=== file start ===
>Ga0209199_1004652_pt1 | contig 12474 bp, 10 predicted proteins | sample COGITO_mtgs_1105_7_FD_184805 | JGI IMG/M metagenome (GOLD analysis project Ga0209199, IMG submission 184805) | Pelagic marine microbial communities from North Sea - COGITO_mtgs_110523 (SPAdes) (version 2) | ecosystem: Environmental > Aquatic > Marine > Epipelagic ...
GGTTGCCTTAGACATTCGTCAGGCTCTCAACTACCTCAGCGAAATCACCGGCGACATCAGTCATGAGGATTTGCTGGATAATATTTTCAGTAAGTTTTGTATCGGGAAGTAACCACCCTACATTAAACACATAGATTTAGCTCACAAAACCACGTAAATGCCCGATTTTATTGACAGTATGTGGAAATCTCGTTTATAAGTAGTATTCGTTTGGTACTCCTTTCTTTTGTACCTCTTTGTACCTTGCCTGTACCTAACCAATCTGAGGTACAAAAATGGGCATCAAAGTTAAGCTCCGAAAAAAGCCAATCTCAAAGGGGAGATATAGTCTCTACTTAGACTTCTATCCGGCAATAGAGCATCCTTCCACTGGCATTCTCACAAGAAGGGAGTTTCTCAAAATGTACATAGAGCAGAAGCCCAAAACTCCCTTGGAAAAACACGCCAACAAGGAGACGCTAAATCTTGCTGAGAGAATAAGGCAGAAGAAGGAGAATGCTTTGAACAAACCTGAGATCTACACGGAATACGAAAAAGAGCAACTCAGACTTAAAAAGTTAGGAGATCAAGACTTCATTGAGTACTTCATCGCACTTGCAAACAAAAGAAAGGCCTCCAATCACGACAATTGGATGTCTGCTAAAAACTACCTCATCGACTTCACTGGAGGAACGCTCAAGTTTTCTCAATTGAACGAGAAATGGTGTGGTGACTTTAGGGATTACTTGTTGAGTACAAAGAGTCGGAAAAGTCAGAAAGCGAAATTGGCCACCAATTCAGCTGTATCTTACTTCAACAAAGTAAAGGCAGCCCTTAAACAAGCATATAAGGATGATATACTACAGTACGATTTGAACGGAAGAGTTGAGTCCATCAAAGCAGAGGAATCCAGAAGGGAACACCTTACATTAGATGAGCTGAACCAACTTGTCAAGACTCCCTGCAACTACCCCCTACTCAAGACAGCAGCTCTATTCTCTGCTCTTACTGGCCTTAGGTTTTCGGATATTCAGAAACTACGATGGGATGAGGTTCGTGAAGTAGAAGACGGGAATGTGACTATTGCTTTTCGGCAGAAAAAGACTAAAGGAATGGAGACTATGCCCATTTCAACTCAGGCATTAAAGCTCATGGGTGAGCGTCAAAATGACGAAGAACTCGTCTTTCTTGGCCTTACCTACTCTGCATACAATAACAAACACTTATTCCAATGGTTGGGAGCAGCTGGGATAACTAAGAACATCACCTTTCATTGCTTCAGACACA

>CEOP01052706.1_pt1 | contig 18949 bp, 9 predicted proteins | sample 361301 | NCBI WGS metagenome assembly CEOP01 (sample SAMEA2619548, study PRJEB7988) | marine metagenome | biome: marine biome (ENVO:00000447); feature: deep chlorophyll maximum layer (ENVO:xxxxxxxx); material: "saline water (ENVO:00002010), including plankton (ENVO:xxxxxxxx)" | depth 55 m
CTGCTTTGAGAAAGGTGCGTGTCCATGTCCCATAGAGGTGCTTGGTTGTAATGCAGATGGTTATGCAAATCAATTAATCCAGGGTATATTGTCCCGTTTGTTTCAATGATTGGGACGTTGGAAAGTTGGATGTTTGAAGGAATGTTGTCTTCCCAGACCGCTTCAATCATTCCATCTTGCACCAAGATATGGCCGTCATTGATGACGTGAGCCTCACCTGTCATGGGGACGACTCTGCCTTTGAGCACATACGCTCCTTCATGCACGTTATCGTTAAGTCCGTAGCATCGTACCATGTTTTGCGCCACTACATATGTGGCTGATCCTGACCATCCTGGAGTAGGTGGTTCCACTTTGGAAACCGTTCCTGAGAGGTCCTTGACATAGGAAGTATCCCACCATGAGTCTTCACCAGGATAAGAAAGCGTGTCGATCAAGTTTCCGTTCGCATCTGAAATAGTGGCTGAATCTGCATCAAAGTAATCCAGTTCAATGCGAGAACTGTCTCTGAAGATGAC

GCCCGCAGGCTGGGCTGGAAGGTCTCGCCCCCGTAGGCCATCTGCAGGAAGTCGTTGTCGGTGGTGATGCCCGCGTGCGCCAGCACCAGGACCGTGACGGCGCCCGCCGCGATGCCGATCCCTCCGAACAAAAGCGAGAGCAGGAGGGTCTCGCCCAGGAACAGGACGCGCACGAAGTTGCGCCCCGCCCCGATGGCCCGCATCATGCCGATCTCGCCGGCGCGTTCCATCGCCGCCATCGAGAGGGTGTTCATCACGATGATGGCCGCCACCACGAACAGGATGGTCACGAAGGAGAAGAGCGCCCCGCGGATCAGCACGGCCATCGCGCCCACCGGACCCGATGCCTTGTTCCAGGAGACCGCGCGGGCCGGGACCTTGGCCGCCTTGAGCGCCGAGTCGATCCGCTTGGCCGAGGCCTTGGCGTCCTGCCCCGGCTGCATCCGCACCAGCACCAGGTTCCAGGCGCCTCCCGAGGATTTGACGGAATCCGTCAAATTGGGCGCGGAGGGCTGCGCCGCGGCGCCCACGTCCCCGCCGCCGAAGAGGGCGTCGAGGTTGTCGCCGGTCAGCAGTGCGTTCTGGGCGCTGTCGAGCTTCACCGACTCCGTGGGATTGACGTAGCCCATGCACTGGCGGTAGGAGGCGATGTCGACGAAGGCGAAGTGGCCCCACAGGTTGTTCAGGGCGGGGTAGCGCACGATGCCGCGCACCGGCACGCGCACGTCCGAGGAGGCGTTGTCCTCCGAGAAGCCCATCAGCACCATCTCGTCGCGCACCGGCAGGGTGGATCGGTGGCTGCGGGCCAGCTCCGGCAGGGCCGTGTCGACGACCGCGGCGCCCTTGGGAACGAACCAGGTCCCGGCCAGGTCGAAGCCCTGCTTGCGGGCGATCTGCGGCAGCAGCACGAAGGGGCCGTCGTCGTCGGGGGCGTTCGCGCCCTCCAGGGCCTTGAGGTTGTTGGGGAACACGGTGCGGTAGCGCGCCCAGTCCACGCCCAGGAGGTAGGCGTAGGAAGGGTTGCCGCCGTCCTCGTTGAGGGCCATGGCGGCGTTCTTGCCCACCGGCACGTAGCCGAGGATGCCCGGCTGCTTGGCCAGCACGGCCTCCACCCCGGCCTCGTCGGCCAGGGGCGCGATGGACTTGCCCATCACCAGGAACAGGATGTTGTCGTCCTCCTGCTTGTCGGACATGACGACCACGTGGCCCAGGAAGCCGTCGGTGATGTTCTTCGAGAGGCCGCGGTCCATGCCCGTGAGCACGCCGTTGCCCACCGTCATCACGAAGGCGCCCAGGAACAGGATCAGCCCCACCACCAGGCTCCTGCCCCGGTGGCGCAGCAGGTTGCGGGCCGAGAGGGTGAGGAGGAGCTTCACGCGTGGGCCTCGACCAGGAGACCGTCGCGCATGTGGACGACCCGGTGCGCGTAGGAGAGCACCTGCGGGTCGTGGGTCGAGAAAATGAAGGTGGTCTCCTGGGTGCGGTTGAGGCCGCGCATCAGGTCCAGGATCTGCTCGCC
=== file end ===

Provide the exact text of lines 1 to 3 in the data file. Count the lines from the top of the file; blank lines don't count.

>Ga0209199_1004652_pt1 | contig 12474 bp, 10 predicted proteins | sample COGITO_mtgs_1105_7_FD_184805 | JGI IMG/M metagenome (GOLD analysis project Ga0209199, IMG submission 184805) | Pelagic marine microbial communities from North Sea - COGITO_mtgs_110523 (SPAdes) (version 2) | ecosystem: Environmental > Aquatic > Marine > Epipelagic ...
GGTTGCCTTAGACATTCGTCAGGCTCTCAACTACCTCAGCGAAATCACCGGCGACATCAGTCATGAGGATTTGCTGGATAATATTTTCAGTAAGTTTTGTATCGGGAAGTAACCACCCTACATTAAACACATAGATTTAGCTCACAAAACCACGTAAATGCCCGATTTTATTGACAGTATGTGGAAATCTCGTTTATAAGTAGTATTCGTTTGGTACTCCTTTCTTTTGTACCTCTTTGTACCTTGCCTGTACCTAACCAATCTGAGGTACAAAAATGGGCATCAAAGTTAAGCTCCGAAAAAAGCCAATCTCAAAGGGGAGATATAGTCTCTACTTAGACTTCTATCCGGCAATAGAGCATCCTTCCACTGGCATTCTCACAAGAAGGGAGTTTCTCAAAATGTACATAGAGCAGAAGCCCAAAACTCCCTTGGAAAAACACGCCAACAAGGAGACGCTAAATCTTGCTGAGAGAATAAGGCAGAAGAAGGAGAATGCTTTGAACAAACCTGAGATCTACACGGAATACGAAAAAGAGCAACTCAGACTTAAAAAGTTAGGAGATCAAGACTTCATTGAGTACTTCATCGCACTTGCAAACAAAAGAAAGGCCTCCAATCACGACAATTGGATGTCTGCTAAAAACTACCTCATCGACTTCACTGGAGGAACGCTCAAGTTTTCTCAATTGAACGAGAAATGGTGTGGTGACTTTAGGGATTACTTGTTGAGTACAAAGAGTCGGAAAAGTCAGAAAGCGAAATTGGCCACCAATTCAGCTGTATCTTACTTCAACAAAGTAAAGGCAGCCCTTAAACAAGCATATAAGGATGATATACTACAGTACGATTTGAACGGAAGAGTTGAGTCCATCAAAGCAGAGGAATCCAGAAGGGAACACCTTACATTAGATGAGCTGAACCAACTTGTCAAGACTCCCTGCAACTACCCCCTACTCAAGACAGCAGCTCTATTCTCTGCTCTTACTGGCCTTAGGTTTTCGGATATTCAGAAACTACGATGGGATGAGGTTCGTGAAGTAGAAGACGGGAATGTGACTATTGCTTTTCGGCAGAAAAAGACTAAAGGAATGGAGACTATGCCCATTTCAACTCAGGCATTAAAGCTCATGGGTGAGCGTCAAAATGACGAAGAACTCGTCTTTCTTGGCCTTACCTACTCTGCATACAATAACAAACACTTATTCCAATGGTTGGGAGCAGCTGGGATAACTAAGAACATCACCTTTCATTGCTTCAGACACA

>CEOP01052706.1_pt1 | contig 18949 bp, 9 predicted proteins | sample 361301 | NCBI WGS metagenome assembly CEOP01 (sample SAMEA2619548, study PRJEB7988) | marine metagenome | biome: marine biome (ENVO:00000447); feature: deep chlorophyll maximum layer (ENVO:xxxxxxxx); material: "saline water (ENVO:00002010), including plankton (ENVO:xxxxxxxx)" | depth 55 m